Amazon.com says shoppers flocked to buy on Prime Day, the annual summer discount extravaganza the e-commerce giant first concocted three years ago.
Amazon.com says shoppers flocked to Prime Day — its self-proclaimed retail holiday for Prime subscription members — at an unprecedented rate, driven in large part by widespread demand for devices manufactured by the e-commerce giant.
The third incarnation of the annual summer discount extravaganza was extra-long — 30 hours instead of 24, starting Monday at 6 p.m. Pacific time. Just a few hours into the sale, Amazon was claiming “millions” of shoppers were purchasing at “record levels.”
By 3 p.m. Pacific time Tuesday, with nine hours still to go, Amazon said the blowout sale was “on pace to be the biggest global shopping event in Amazon history,” with customers in the U.S. ordering more than 6,000 deals per minute.
Amazon said the Echo, a voice-activated speaker and digital assistant, was the best-selling item in the U.S. By noon, Amazon had sold more than twice the number of Echo devices, in various versions, that it sold in the U.S. during last year’s entire Prime Day. (Around the globe, it was more than three times the number.)
Other hot sellers included Fire tablets and a genetics test dubbed 23andMe.
The first Prime Day was held in 2015, a Cyber Monday-like shopping event meant to encourage enrollment in Amazon’s $99 a year Prime loyalty program, which includes free shipping and other perks. Analysts say it may have brought in as much as $400 million in extra revenue.
Last year’s incarnation was termed by Amazon its “biggest day ever,” with sales surpassing the previous year by more than 50 percent in the U.S. and 60 percent around the globe.
This year it could be even bigger, analysts with Cowen say. For starters, it was available in three new markets — with Mexico, China and India joining 10 other countries.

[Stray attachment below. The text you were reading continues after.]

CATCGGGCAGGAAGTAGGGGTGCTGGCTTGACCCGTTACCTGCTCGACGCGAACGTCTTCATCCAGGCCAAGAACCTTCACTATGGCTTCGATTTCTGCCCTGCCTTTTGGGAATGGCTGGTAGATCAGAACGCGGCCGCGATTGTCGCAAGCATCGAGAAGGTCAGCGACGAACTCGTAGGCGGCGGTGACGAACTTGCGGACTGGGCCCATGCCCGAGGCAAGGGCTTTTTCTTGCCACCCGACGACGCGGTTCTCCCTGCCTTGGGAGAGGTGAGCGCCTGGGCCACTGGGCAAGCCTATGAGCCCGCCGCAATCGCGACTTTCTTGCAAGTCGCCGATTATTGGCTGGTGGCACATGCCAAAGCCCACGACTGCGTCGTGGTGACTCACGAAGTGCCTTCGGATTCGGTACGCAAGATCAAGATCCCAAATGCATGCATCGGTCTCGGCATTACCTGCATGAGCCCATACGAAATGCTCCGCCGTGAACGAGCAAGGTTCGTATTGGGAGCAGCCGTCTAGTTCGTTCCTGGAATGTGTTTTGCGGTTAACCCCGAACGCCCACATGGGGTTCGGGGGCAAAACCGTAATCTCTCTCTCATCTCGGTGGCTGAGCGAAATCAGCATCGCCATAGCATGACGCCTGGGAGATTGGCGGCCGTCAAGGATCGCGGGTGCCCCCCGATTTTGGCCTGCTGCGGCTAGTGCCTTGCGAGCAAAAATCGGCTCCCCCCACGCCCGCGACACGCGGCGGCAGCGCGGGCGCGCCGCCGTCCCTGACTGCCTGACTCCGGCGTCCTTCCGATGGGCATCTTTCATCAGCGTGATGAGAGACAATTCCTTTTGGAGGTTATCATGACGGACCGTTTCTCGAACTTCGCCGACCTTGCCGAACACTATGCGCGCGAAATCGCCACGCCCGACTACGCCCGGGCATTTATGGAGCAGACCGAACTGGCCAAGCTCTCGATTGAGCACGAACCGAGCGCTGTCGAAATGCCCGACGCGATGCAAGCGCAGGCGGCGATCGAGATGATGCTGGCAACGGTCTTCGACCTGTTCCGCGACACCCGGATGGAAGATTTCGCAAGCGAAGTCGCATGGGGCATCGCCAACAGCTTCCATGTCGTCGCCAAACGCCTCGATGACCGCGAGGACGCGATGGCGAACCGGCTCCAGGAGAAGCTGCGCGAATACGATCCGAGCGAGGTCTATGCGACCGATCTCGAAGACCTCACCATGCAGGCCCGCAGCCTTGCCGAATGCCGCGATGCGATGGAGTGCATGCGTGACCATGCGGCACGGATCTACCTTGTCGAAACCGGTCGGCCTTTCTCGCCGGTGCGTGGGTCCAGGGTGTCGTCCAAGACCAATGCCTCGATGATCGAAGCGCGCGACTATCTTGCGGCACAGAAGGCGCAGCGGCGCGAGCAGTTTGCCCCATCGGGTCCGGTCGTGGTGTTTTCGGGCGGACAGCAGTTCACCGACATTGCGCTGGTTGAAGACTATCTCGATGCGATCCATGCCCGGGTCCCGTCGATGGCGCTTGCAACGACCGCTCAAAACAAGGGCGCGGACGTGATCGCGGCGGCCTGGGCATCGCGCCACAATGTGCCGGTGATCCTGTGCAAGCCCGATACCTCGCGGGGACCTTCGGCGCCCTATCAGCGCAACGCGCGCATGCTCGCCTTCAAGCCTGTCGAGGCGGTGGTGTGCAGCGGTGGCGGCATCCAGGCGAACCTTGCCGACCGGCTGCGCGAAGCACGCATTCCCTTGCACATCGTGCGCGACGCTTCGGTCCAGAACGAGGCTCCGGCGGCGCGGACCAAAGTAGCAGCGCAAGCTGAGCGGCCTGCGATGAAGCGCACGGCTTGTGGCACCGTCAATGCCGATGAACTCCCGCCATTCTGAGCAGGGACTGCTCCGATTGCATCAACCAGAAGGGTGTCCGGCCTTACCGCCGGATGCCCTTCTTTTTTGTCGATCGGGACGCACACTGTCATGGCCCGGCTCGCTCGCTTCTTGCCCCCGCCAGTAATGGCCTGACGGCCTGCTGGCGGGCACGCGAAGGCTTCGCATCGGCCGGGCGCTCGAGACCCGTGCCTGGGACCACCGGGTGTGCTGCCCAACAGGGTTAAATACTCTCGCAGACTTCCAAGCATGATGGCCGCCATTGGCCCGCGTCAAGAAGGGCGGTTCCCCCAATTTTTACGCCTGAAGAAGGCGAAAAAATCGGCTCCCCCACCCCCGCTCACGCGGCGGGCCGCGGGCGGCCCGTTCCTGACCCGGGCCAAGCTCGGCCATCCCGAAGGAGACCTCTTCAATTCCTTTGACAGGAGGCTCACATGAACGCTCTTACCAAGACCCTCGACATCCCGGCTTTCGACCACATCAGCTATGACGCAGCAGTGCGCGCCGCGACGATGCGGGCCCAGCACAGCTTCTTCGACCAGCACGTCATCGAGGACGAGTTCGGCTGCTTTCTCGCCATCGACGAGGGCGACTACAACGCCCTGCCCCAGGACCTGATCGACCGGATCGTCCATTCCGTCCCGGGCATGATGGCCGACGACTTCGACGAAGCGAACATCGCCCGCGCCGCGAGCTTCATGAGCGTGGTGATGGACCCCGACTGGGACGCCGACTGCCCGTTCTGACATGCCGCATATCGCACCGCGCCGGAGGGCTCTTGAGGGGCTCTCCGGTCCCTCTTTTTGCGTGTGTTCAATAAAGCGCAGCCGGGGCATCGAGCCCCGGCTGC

Prime Day may also help drive more people to sign up for a Prime membership. Prime members are more frequent shoppers on Amazon, constituting a long-term boost to the company’s top line.
Cowen estimated there were 53 million Prime member households in the U.S. at the end of the second quarter, or 48 percent of total households. That’s up from 41 percent in the same quarter last year.
Competing retailers have jumped onto the Prime Day bandwagon. This year, Fry’s Electronics held a “Fry’s Day” offering free same-day delivery on 1,000 items. Best Buy had a “Big Deals Day.” Wal-Mart, Amazon’s biggest rival, didn’t follow along, however, choosing instead to showcase two-day shipping and discounts for store pickups, according to The Associated Press.
The retail holiday also proved to be a fulcrum for all sorts of social-media commentary on Amazon’s businesses.
On Twitter, activists who have been decrying the appearance of Amazon online ads on Breitbart.com used the occasion to draw attention to their cause. “I celebrated #PrimeDay by cancelling my Prime membership,” one person tweeted.
The United Food and Commercial Workers International Union (UFCW), which represents retail workers, also put out a statement Tuesday, calling for Americans to “examine the high cost of Amazon’s business model.” In the statement, UFCW President Marc Perrone called Amazon’s vision, and reliance on automation, “brutal.”